unnatural and absurd. Again, as regards the general scope and intention of the poem, the same critic has fallen into a still greater error, in supposing that the passage at the close, which describes the entire overthrow and destruction of literature and science, and the re-establishment of chaos, anarchy, and night, is to be considered as the deliberate opinion of the poet, as to the character and state of the age in which he lived. “Since the total decay of learning and genius was foretold in the Dunciad,” says Warton, “ how many very excellent pieces of criticism, poetry, history, philosophy, and divinity, have appeared in this country, and to what a degree of perfection has every art, either useful or elegant, been carried !" It is however abundantly evident, that the conclusion of the Dunciad, like the rest of the poem, is wholly ironical, and purports nothing more than that the methods adopted by the Goddess of Dulness, and so eagerly prosecuted by the pedants and dunces who are devoted to her cause, must undoubtedly have their natural result--the establishment of her empire. But this is all perfectly hypothetical and imaginary, and is intended only to furnish the strongest possible inference, that if ignorance and bad taste should be allowed to prevail, such would be the unavoidable result; and thereby to excite all the friends of real wisdom, science, and virtue, to exert themselves to prevent it. Can we indeed for a moment suppose that the poet, at the close of his labours, would seriously have admitted that his opponents had been too powerful for him ? that the opinion of the public had been decidedly expressed in favour of the Blackmores and the Budgells, the Cibbers and the Dennises, the Concanens, the Gildons, the Tibbalds, and the Wards ? and that the real friends of science and of taste, who formed the literary circle by which Pope was surrounded, at a period of the highest cultivation which this country has known, were compelled to retire from the contest and to hide themselves in oblivion and disgrace? A due consideration of the nature of the work would have shewn not only the utter impropriety of such an idea, but that the termination of the poem was intended to demonstrate, that if his adversaries were allowed to succeed in their efforts, there would then indeed be an end to every thing that was truly great and valuable, wise and good, upon earth; that truth, and art, and philosophy, and religion, and morality would be extinguished ;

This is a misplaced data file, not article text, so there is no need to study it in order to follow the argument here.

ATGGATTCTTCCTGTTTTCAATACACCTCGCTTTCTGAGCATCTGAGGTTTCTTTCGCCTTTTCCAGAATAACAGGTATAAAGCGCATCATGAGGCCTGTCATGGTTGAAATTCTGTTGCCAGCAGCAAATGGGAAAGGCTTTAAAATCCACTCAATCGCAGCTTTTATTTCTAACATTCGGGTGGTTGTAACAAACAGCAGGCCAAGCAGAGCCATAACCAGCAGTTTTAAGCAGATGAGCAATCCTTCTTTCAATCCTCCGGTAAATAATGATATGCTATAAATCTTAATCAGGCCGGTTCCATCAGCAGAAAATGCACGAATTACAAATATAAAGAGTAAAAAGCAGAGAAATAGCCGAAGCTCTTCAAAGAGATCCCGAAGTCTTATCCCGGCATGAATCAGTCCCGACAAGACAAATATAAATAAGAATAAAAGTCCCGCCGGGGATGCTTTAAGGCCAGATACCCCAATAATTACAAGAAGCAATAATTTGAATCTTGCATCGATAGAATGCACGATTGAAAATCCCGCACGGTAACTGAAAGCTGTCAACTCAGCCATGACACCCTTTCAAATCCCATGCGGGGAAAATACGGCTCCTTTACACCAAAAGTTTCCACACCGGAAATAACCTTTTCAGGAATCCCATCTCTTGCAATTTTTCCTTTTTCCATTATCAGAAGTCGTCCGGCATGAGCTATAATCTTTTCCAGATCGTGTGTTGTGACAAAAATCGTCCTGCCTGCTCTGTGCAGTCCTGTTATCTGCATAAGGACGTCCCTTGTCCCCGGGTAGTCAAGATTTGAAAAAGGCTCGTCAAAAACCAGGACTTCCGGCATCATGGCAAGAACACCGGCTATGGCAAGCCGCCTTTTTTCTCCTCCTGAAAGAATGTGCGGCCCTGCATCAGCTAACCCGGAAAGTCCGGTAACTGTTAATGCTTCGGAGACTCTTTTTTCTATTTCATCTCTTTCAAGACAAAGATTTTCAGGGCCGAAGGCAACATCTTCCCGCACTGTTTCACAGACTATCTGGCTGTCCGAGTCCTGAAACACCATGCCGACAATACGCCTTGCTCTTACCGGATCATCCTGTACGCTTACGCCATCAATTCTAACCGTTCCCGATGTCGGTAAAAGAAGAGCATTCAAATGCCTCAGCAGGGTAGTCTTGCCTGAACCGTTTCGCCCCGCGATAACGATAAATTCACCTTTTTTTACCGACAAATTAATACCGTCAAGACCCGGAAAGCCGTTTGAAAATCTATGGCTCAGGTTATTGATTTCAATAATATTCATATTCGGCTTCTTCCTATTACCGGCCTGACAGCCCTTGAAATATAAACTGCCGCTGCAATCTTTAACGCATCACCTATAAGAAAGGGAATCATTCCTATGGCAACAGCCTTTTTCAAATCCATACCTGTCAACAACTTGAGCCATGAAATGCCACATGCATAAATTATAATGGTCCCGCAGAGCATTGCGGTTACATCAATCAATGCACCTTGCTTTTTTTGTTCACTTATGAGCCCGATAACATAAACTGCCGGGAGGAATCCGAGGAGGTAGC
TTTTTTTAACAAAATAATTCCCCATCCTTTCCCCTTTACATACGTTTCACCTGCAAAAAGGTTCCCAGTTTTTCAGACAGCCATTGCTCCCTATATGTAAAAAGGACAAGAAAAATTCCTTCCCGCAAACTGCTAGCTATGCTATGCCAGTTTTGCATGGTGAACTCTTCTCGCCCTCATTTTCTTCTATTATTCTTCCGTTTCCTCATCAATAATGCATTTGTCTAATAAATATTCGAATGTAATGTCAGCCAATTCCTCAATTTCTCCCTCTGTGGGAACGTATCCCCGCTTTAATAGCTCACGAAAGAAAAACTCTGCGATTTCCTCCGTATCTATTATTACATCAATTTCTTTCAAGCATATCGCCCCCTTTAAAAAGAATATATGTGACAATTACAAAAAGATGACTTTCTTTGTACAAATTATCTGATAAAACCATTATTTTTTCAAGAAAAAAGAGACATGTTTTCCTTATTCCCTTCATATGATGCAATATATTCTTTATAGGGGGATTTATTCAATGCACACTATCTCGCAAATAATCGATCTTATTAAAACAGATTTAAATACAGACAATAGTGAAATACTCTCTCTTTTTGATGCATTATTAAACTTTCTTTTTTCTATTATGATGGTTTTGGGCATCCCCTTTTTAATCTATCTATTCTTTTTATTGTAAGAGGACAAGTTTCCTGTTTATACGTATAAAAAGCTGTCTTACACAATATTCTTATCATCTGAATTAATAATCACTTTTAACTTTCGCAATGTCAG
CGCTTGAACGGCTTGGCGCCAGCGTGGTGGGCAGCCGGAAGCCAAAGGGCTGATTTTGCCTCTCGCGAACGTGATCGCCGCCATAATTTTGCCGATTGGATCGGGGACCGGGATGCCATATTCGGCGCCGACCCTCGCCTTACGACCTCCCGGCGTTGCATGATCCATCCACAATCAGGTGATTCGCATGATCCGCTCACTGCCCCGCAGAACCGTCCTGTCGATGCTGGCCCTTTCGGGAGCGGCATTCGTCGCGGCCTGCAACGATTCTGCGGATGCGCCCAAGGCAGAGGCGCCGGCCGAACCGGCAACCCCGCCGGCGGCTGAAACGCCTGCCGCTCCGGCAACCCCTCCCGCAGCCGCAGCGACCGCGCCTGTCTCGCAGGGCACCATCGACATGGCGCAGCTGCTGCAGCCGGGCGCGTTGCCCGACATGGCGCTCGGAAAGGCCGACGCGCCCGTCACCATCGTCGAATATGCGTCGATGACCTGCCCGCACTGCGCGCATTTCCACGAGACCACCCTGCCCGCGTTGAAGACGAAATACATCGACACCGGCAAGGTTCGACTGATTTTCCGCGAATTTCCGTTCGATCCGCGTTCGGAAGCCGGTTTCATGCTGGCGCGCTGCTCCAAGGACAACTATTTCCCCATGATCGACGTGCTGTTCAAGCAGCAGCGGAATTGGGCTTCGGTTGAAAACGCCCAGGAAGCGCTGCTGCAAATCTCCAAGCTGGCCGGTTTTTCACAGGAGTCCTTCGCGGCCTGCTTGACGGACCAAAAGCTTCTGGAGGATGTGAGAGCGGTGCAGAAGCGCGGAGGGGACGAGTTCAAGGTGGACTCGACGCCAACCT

"Nor human spark be left, nor glimpse divine."
This intention of the poet, although sufficiently evident from the poem itself, is further manifested in the notes, in one of which (on Book iïi. ver. 333,) it is said, “ It may perhaps seem incredible, that so great a revolution in learning as is here prophesied, should be brought about by such weak instruments as have been hitherto described in our poem. But do not thou, gentle reader, rest too secure in thy contempt of these instruments. Remember what the Dutch stories somewhere relate, that a great part of their provinces was once overflowed, by a small opening made in one of their dykes by a single water-rat.”
Of the causes which led to the production of the Dunciad, and of the provocation which Pope had received, before he finally devoted himself to the task, as well as of the reception it met with, and the consequences resulting from its publication, an account will be found in the Life of the Author prefixed to the present edition. With regard to the poem itself, it is here given as finally corrected and completed, in four books, together with the notes and observations, as either written or approved by the author, and which may be considered as embodied with, and forming a constituent part of the work. Those persons who are more deeply interested in the subject, and are desirous of being acquainted with the alterations that have taken place as to the Hero of the poem, and other particulars of this nature, must resort to the early editions which appeared in rapid succession after its first publication, and are not of rare occurrence. To reprint the poem in two different forms, as Dr. Warton has done, by no means answers the purpose.
To the illustrations and remarks of Warburton, subsequent editors have added but little that merits preservation. Their object appears to have been rather to blame than to elucidate, and rather to diminish than enhance the pleasure of perusal. Hence the pages of Pope are occupied with observations intended, as we have seen, to demonstrate that the effect of the poem “is injured or destroyed by the substitution of Cibber as the hero instead of Theobald,” and that “the fourth book is an unhappy addition, of such a very different cast and colour, as to render it one of the most motley compositions that is any where to be found in the works of so exact a writer as Pope.” To these have been added other remarks, tending to doubt, or deny, the moral justice of the castigation administered by the author to his adversaries,